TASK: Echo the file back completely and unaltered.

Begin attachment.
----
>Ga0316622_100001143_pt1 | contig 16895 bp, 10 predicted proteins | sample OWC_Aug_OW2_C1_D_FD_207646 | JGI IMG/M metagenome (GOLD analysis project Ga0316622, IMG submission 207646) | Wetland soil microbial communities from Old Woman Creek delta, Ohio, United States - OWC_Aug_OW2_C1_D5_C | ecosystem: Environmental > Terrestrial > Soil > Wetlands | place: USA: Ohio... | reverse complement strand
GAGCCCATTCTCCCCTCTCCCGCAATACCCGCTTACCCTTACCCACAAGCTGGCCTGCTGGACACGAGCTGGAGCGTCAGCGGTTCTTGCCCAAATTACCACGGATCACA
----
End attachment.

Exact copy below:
>Ga0316622_100001143_pt1 | contig 16895 bp, 10 predicted proteins | sample OWC_Aug_OW2_C1_D_FD_207646 | JGI IMG/M metagenome (GOLD analysis project Ga0316622, IMG submission 207646) | Wetland soil microbial communities from Old Woman Creek delta, Ohio, United States - OWC_Aug_OW2_C1_D5_C | ecosystem: Environmental > Terrestrial > Soil > Wetlands | place: USA: Ohio... | reverse complement strand
GAGCCCATTCTCCCCTCTCCCGCAATACCCGCTTACCCTTACCCACAAGCTGGCCTGCTGGACACGAGCTGGAGCGTCAGCGGTTCTTGCCCAAATTACCACGGATCACA